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What's The Deadline To File Your Taxes In 2019? You've Got Some Time

If you're feeling the pressures of tax time, I don't blame you. In addition to everything else going on in the world, from bombshells reports and hectic work schedules, there's also the task of tracking down those W-2s, finding a tax center to file your return, and then perhaps having to pay the government back if you aren't eligible for a return. If you and I are anything alike, you've probably already made your mind up that you won't be filing any time close to when the Internal Revenue Service starts accepting returns on Jan. 28. So, what's the deadline to file your taxes in 2019? You've got a while to kick back before they're due, so don't start freaking out.

I don't blame you if you were a little confused over the 2019 deadline, seeing as last year it was delayed by a few days thanks to a Washington, D.C. holiday (not to mention the weekend). But this year it's simple: Uncle Sam wants your taxes by Monday, April 15, and not a day later, according to TIME's Money. So you've got some time to get those documents together and get everything situated.

If you've been holding out because of the historic government shutdown, which has dragged out for nearly a full month and seemingly won't be over by the time the IRS starts to accept returns, there are some things you need to know. While Trump administration officials initially said returns wouldn't be given out as long as the shutdown was in effect, Russell Vought, the acting director of the White House Office of Management and Budget, said on Jan. 7 that the White House gave the IRS the OK to accept tax returns and issue tax refunds because the Trump administration has "been trying to make this as painless as possible." The IRS confirmed later that day that it would be handing out returns starting on Jan. 28.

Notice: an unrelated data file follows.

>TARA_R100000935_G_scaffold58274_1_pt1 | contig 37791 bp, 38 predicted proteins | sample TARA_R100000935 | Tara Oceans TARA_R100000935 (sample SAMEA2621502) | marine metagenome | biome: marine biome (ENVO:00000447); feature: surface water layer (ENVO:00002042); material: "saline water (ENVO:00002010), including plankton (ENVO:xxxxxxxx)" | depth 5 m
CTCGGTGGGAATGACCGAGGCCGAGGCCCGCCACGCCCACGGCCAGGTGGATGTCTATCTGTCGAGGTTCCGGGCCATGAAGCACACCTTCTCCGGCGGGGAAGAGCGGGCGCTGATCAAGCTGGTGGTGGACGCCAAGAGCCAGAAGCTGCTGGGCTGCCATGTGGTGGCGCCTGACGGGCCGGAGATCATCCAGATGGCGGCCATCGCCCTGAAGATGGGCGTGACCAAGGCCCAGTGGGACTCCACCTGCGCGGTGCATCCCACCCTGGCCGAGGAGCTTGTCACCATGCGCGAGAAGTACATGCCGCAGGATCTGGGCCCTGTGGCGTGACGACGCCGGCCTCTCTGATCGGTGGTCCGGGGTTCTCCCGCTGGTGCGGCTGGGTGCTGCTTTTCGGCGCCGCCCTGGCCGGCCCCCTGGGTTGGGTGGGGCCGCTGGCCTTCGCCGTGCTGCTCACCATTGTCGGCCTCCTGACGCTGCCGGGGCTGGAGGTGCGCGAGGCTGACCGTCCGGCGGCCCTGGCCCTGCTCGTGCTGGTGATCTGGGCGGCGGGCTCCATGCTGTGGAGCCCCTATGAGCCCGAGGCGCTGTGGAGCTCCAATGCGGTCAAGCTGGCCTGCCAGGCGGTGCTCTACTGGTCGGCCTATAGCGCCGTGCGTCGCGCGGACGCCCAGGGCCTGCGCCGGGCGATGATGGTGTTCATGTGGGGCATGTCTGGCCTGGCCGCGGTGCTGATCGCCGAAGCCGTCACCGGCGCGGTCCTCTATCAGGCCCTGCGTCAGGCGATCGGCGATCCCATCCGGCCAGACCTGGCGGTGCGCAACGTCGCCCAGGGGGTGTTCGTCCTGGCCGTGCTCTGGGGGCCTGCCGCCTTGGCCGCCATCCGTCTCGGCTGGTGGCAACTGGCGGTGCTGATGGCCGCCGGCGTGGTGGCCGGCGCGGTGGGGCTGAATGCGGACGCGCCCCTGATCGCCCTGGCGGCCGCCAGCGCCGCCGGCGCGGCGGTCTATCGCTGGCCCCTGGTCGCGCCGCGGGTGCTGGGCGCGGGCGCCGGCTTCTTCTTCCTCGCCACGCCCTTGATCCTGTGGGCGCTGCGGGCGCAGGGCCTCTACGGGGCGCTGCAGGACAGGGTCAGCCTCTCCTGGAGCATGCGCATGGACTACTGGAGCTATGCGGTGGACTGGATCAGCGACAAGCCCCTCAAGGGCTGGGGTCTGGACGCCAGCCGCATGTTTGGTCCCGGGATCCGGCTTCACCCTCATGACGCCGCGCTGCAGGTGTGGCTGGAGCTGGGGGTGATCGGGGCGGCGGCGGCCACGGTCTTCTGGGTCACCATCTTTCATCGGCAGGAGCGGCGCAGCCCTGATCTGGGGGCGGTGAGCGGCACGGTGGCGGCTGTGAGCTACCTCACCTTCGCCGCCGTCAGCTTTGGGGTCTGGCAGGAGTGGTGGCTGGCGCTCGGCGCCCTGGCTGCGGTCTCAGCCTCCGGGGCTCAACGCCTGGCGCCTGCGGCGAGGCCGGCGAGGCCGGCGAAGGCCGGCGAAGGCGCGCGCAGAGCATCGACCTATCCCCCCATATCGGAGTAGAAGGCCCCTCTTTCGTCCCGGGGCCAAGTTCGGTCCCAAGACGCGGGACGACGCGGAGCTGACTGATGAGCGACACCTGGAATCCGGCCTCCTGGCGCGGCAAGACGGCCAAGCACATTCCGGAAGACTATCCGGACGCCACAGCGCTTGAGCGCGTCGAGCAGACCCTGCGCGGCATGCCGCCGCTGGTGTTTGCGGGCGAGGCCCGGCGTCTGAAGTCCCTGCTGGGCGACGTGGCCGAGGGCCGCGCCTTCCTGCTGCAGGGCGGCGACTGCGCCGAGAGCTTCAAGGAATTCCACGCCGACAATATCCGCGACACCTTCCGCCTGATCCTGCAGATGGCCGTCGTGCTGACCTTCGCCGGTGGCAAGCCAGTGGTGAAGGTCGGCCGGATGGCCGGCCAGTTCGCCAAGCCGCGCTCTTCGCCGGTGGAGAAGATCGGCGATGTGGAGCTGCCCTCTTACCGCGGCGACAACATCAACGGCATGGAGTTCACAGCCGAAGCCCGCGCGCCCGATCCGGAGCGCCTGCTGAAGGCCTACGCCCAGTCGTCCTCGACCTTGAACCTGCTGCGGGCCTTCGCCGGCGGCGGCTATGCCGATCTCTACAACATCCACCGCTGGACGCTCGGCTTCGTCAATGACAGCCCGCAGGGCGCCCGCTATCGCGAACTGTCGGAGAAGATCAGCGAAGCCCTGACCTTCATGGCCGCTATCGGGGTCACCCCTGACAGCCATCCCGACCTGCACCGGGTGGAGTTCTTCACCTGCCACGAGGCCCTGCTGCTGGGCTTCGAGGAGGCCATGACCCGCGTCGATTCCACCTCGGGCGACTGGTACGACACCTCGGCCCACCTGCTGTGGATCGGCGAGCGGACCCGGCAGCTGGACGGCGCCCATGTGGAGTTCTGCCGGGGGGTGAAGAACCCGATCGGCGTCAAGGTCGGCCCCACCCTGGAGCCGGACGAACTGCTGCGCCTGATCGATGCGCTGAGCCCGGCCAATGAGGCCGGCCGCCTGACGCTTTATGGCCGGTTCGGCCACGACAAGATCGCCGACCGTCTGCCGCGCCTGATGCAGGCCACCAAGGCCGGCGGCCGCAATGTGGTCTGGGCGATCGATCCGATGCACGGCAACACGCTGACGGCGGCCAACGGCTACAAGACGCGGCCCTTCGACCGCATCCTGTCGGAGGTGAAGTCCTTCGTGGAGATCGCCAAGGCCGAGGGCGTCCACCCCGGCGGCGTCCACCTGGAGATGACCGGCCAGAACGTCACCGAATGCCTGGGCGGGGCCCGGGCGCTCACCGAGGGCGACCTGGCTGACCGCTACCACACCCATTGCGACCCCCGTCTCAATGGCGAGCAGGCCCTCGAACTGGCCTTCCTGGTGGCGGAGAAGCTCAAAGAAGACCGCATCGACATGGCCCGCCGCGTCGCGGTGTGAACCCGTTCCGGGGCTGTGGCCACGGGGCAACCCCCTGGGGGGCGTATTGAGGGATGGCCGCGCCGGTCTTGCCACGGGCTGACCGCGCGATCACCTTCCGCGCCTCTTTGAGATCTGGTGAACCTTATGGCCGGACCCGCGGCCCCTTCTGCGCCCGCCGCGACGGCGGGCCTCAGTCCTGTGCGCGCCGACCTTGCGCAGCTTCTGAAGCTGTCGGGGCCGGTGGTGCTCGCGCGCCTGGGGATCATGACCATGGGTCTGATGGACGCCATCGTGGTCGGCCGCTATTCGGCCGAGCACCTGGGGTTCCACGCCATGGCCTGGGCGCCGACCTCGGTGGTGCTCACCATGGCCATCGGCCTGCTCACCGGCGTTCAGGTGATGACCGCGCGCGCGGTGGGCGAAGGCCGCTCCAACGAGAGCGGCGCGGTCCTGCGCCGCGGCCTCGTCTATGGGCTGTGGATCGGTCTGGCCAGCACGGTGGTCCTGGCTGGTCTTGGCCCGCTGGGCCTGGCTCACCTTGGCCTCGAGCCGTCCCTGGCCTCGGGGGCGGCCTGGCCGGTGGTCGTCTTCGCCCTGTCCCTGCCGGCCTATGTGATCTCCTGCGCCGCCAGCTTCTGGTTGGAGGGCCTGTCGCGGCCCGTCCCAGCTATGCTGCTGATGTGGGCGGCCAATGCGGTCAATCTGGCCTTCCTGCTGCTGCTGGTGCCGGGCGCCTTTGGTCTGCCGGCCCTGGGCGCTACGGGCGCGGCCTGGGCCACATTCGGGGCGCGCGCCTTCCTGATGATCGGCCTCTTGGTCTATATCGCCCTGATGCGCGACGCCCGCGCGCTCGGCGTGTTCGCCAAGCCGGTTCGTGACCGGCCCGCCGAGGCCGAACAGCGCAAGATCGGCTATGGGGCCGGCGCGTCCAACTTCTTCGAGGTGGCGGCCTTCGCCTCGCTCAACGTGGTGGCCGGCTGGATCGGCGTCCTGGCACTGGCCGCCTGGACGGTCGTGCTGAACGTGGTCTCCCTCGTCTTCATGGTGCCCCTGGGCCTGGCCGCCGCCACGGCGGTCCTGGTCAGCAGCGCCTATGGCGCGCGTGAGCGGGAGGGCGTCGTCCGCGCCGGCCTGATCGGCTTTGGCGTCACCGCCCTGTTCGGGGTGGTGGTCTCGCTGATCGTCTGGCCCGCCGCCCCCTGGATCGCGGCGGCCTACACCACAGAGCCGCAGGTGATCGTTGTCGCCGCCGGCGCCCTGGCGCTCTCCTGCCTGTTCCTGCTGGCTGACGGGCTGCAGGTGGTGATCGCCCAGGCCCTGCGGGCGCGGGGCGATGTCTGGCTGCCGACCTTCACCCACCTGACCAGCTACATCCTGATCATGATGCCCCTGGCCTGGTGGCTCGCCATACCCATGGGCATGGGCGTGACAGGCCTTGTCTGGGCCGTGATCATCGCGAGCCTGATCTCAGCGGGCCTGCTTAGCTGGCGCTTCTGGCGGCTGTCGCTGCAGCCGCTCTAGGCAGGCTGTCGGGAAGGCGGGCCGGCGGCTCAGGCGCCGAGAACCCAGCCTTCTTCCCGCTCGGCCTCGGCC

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But (because there's always a but) it's unclear how long IRS employees are willing to work without pay, which could affect returns, per Vox. Although the IRS has called back its employees, there are concerns that they may go on strike or stop showing up to work as the shutdown, precipitated by a fight between President Trump and Congress over border security, heads into its fifth week.

As of writing, there's no sign that the shutdown will be ending soon. President Trump wants some $5 billion for a wall at the United States southern border, which Democrats have refused him, instead offering $1.3 billion for border fencing and barriers, and he's threatened to keep the government shut down for as long as it takes to get his requested funds, even for "years." Elite Daily reached out to the White House for further comment on his claims at the time, but did not hear back by the time of publication. Some 800,000 federal workers have reportedly been affected by the shutdown, including airport staffers (although TSA has denied that call outs are happening at a significant rate) and farmers and ranchers, who aren't able to get loans and other help with their operations. Yikes.

Good thing you've got nearly three months to get those returns in, huh? Let's all cross our fingers and hope that this drama is over by April.